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Type 1 diabetes is the most common chronic metabolic condition seen in children and adolescents. Parents play an instrumental role in caring for a child with Type 1 diabetes. The present study aimed to explore experiences of parents as they look after their child who has a body that presents unique challenges to both maintaining health and meeting expectations for a conventional childhood. This qualitative study involved in-depth semi-structured interviews with 17 parents of children with Type 1 diabetes. Interpretative Phenomenological Analysis (IPA) was used to analyse parents’ accounts to elicit salient themes. Parents described how they responded to some of the embodied experiences of their child, through their own embodied acts of caregiving. Looking after a child with diabetes was a demanding experience, where the illness experience was dominated by the ‘constant-ness’ of the disease. This experience was heavily driven by a need for constant vigilance and careful management in the context of an unpredictable body. Parents also made comparisons of their child with a diabetic body with other types of health conditions and situations, to arrive at two different positions; one where they saw diabetes as a fortunate diagnosis compared to other childhood conditions, and the alternative position that diabetes was more challenging to live with than other illnesses. These comparisons provide a way of coping with the embodied unpredictability of childhood diabetes. Rather than viewing these comparisons as adaptive or maladaptive, health professionals may be able to understand the competing and contradictory accounts that parents provide as they attempt to make sense of the experience of parenting a child with a chronic illness.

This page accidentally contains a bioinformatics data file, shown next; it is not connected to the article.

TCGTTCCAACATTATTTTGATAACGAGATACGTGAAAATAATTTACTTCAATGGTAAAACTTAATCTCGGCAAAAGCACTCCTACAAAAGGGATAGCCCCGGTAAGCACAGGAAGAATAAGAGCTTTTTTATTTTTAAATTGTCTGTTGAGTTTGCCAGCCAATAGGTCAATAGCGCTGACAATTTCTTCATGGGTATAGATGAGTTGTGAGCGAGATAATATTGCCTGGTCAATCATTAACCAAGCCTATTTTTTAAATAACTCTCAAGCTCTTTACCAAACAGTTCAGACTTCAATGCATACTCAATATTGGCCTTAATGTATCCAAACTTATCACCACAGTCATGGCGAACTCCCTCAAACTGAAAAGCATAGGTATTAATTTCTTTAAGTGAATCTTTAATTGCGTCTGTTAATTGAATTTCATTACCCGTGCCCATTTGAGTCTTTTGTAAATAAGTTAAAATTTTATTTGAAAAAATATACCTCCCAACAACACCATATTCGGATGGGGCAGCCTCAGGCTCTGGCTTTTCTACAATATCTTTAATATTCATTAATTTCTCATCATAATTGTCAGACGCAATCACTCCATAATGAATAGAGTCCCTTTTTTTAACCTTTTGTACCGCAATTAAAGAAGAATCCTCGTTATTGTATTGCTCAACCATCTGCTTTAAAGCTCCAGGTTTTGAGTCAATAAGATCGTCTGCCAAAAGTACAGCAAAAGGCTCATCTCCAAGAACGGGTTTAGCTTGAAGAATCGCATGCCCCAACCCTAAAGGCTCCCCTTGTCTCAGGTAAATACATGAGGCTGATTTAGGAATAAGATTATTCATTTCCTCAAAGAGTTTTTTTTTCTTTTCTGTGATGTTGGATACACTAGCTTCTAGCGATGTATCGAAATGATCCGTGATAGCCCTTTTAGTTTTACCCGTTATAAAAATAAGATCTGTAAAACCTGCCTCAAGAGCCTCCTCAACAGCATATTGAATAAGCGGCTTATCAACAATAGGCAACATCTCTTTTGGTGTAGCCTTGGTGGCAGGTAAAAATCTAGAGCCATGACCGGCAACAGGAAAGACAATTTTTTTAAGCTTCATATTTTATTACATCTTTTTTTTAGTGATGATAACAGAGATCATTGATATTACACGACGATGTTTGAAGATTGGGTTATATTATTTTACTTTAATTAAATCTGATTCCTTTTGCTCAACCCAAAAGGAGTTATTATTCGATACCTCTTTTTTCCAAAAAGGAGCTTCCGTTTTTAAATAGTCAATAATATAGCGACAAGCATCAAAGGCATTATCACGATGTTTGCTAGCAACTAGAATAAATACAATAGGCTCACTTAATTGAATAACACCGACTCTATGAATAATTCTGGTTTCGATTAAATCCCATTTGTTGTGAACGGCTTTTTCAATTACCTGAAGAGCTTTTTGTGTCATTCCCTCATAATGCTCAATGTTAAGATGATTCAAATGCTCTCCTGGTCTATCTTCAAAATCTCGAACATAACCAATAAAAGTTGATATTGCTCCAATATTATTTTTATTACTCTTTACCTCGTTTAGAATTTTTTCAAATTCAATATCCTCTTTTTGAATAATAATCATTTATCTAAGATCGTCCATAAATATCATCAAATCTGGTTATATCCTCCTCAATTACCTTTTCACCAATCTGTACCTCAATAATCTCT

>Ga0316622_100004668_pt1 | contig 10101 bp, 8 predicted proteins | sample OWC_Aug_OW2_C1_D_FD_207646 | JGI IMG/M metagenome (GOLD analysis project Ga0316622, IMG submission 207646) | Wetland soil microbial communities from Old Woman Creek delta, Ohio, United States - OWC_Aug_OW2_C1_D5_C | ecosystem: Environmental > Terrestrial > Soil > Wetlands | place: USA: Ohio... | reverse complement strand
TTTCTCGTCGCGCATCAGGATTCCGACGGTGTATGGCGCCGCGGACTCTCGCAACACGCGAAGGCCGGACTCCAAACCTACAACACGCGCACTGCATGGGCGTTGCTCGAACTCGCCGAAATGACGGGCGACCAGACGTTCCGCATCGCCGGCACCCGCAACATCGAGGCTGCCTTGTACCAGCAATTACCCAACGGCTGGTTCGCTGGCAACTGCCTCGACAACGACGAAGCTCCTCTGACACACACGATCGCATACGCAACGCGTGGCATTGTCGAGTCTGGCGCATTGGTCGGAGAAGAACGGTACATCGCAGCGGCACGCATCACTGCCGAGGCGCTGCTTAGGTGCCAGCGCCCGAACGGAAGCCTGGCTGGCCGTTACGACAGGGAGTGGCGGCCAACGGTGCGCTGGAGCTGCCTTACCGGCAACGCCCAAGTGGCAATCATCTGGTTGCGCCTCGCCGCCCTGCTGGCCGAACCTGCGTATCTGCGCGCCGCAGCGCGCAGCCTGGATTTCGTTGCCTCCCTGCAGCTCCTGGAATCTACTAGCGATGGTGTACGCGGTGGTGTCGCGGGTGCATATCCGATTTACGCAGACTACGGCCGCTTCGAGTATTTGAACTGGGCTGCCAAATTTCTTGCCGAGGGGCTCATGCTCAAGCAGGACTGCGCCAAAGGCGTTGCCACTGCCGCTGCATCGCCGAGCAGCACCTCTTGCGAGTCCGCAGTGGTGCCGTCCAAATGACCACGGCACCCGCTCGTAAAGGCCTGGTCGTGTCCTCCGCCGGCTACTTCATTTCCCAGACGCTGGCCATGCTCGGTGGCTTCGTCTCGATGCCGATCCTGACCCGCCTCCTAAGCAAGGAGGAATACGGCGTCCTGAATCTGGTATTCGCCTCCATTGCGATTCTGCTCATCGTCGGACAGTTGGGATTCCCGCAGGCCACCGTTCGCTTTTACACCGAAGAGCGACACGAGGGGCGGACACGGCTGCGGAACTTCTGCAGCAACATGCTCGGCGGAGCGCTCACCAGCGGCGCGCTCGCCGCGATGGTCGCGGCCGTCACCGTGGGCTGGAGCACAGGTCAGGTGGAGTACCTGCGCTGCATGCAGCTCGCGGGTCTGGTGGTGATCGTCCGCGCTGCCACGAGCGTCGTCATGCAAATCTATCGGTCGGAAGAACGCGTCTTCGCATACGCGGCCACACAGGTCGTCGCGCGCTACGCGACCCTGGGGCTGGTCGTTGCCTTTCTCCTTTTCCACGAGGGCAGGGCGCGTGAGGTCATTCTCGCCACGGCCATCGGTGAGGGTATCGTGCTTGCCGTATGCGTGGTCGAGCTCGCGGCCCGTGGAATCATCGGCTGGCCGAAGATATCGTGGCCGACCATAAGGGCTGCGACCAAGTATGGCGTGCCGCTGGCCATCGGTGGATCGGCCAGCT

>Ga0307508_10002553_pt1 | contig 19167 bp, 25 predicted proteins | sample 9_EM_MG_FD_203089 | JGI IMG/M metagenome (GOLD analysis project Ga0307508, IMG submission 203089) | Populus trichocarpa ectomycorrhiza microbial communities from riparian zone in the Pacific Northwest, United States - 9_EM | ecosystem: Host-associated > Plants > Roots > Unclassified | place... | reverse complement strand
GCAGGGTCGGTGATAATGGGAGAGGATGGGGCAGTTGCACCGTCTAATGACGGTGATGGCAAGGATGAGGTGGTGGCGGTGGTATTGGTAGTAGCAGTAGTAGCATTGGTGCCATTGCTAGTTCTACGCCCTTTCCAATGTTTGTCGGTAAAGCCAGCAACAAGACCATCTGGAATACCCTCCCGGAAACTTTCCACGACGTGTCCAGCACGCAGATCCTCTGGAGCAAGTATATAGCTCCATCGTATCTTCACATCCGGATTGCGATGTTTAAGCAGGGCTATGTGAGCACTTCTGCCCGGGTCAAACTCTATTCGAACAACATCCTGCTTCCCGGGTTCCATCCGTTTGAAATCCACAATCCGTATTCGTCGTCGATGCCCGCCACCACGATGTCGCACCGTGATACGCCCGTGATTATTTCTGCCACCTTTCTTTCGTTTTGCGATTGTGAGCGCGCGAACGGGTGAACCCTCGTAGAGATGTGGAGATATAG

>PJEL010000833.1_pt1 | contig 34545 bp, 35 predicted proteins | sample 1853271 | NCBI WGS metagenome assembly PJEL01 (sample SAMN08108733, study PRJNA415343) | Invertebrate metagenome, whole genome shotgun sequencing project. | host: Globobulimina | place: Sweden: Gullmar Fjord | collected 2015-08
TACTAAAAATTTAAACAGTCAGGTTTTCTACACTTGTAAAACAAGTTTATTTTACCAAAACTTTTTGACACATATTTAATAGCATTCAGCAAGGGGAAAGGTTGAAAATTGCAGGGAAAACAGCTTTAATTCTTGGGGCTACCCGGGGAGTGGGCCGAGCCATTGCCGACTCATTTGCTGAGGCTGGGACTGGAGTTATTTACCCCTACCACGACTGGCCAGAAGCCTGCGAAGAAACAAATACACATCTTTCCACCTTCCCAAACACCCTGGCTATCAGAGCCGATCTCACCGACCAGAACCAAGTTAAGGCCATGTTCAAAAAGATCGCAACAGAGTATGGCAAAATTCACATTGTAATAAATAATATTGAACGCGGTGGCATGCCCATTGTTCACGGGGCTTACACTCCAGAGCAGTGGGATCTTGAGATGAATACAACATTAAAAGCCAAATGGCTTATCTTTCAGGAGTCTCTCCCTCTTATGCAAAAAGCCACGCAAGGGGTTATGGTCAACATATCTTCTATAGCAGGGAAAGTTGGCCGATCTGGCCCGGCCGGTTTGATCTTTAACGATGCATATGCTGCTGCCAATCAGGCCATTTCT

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- The Parental Experience of Caring for a Child with Type 1 Diabetes
Joanne E. Taylor
- Springer US